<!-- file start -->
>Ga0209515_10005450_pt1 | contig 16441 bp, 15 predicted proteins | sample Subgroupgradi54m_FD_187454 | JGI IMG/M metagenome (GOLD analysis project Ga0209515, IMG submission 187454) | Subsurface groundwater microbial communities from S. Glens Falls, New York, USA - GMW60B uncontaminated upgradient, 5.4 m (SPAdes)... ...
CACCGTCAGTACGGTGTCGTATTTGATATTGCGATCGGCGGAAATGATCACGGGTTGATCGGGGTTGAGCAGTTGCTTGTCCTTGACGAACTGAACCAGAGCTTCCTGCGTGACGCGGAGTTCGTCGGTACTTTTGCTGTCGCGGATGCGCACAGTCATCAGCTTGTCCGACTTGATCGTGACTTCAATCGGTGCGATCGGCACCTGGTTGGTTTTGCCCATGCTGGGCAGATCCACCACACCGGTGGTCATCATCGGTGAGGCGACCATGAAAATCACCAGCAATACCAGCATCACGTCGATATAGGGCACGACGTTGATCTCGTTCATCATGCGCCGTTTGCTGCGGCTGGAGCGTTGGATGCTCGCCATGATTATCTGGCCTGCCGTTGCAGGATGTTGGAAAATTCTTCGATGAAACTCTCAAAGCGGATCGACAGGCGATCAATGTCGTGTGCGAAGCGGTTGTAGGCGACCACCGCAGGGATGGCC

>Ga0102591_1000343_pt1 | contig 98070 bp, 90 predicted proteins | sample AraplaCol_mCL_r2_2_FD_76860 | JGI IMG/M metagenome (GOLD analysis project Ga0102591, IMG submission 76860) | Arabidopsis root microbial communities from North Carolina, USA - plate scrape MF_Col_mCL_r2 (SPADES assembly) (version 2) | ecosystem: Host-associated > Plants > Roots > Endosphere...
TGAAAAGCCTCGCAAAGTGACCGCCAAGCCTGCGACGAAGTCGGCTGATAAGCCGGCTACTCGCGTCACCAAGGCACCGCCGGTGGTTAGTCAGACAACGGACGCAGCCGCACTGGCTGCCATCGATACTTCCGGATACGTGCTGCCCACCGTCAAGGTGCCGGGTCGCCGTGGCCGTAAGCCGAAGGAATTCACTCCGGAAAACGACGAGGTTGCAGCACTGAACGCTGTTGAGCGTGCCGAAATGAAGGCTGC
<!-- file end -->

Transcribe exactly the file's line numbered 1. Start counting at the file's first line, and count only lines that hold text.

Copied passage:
>Ga0209515_10005450_pt1 | contig 16441 bp, 15 predicted proteins | sample Subgroupgradi54m_FD_187454 | JGI IMG/M metagenome (GOLD analysis project Ga0209515, IMG submission 187454) | Subsurface groundwater microbial communities from S. Glens Falls, New York, USA - GMW60B uncontaminated upgradient, 5.4 m (SPAdes)... ...